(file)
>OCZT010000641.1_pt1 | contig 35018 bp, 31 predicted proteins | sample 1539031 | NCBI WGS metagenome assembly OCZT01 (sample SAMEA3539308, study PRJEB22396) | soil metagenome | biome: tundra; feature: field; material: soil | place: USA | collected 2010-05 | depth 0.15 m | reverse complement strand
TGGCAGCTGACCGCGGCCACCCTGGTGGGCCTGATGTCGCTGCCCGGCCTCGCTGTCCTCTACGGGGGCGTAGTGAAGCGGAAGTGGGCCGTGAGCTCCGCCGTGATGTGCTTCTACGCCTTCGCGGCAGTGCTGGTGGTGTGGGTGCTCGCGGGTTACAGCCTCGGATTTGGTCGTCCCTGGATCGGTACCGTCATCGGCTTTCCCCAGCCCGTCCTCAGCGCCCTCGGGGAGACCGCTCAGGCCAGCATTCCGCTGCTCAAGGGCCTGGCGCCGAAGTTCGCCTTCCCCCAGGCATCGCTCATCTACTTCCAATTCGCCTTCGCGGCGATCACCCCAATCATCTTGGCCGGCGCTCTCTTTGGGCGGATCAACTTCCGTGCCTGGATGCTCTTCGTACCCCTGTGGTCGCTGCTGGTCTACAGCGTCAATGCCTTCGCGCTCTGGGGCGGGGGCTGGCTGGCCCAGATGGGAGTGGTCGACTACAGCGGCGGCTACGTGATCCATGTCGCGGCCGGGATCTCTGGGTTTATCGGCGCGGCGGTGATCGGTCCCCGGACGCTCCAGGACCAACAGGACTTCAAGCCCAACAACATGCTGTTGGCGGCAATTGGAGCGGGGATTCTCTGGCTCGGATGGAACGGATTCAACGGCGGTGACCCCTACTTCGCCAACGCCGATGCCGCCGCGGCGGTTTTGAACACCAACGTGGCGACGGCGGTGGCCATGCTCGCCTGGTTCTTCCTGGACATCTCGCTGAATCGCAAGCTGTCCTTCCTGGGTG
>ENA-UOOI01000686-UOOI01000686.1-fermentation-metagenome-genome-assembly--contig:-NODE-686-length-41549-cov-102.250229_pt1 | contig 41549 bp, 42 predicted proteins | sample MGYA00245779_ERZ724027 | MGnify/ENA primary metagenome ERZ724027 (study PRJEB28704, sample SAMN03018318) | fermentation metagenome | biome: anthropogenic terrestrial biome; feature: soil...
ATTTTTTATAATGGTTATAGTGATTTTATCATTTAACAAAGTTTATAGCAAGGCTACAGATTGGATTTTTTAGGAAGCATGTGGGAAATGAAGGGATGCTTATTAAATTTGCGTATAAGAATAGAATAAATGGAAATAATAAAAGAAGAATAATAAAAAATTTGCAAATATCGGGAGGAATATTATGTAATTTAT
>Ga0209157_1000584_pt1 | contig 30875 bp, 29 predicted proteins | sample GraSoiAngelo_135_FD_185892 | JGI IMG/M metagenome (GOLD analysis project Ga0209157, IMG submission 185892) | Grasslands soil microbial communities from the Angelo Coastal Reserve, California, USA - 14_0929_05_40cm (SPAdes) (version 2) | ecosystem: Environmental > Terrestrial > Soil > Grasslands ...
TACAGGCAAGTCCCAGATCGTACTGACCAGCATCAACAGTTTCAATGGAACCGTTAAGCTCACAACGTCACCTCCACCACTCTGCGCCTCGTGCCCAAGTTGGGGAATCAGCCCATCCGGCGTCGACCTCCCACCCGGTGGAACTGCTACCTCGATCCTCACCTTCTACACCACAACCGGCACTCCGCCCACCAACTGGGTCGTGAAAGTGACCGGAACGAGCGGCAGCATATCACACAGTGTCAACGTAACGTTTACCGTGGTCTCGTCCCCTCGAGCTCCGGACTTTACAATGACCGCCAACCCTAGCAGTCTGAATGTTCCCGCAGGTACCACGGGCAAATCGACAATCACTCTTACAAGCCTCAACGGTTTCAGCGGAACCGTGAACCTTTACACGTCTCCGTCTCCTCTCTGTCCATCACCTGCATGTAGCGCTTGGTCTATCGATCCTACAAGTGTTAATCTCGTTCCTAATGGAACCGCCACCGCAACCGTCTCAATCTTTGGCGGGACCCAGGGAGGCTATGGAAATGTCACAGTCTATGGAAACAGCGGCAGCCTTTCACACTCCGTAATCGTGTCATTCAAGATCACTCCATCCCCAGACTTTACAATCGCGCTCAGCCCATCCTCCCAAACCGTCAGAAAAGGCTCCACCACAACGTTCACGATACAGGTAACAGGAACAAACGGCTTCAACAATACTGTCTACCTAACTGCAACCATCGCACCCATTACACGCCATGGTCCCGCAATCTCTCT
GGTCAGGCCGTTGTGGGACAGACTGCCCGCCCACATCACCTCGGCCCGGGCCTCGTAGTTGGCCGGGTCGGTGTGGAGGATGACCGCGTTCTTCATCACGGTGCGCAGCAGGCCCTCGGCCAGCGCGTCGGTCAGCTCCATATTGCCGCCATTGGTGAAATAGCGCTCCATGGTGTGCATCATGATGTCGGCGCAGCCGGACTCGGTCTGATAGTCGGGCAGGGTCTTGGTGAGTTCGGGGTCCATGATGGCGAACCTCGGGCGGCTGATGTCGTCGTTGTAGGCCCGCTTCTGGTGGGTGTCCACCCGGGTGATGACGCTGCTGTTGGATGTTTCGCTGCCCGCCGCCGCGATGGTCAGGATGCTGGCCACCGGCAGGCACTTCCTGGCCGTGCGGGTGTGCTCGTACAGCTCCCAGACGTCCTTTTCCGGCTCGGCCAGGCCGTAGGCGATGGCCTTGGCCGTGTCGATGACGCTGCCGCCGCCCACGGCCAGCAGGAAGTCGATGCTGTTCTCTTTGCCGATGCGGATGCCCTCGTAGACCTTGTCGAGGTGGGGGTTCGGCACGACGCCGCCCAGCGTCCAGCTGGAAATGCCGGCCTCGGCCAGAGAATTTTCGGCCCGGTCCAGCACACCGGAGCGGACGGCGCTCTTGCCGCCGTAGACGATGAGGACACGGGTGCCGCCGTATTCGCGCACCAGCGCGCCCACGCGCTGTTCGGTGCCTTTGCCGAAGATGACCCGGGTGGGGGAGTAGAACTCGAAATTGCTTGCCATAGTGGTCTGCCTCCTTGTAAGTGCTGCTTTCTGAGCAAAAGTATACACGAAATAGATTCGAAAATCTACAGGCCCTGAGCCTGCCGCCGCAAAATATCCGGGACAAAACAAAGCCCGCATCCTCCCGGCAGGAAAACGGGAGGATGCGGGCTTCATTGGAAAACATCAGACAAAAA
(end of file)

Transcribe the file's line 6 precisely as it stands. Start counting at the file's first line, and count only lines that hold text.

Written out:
TACAGGCAAGTCCCAGATCGTACTGACCAGCATCAACAGTTTCAATGGAACCGTTAAGCTCACAACGTCACCTCCACCACTCTGCGCCTCGTGCCCAAGTTGGGGAATCAGCCCATCCGGCGTCGACCTCCCACCCGGTGGAACTGCTACCTCGATCCTCACCTTCTACACCACAACCGGCACTCCGCCCACCAACTGGGTCGTGAAAGTGACCGGAACGAGCGGCAGCATATCACACAGTGTCAACGTAACGTTTACCGTGGTCTCGTCCCCTCGAGCTCCGGACTTTACAATGACCGCCAACCCTAGCAGTCTGAATGTTCCCGCAGGTACCACGGGCAAATCGACAATCACTCTTACAAGCCTCAACGGTTTCAGCGGAACCGTGAACCTTTACACGTCTCCGTCTCCTCTCTGTCCATCACCTGCATGTAGCGCTTGGTCTATCGATCCTACAAGTGTTAATCTCGTTCCTAATGGAACCGCCACCGCAACCGTCTCAATCTTTGGCGGGACCCAGGGAGGCTATGGAAATGTCACAGTCTATGGAAACAGCGGCAGCCTTTCACACTCCGTAATCGTGTCATTCAAGATCACTCCATCCCCAGACTTTACAATCGCGCTCAGCCCATCCTCCCAAACCGTCAGAAAAGGCTCCACCACAACGTTCACGATACAGGTAACAGGAACAAACGGCTTCAACAATACTGTCTACCTAACTGCAACCATCGCACCCATTACACGCCATGGTCCCGCAATCTCTCT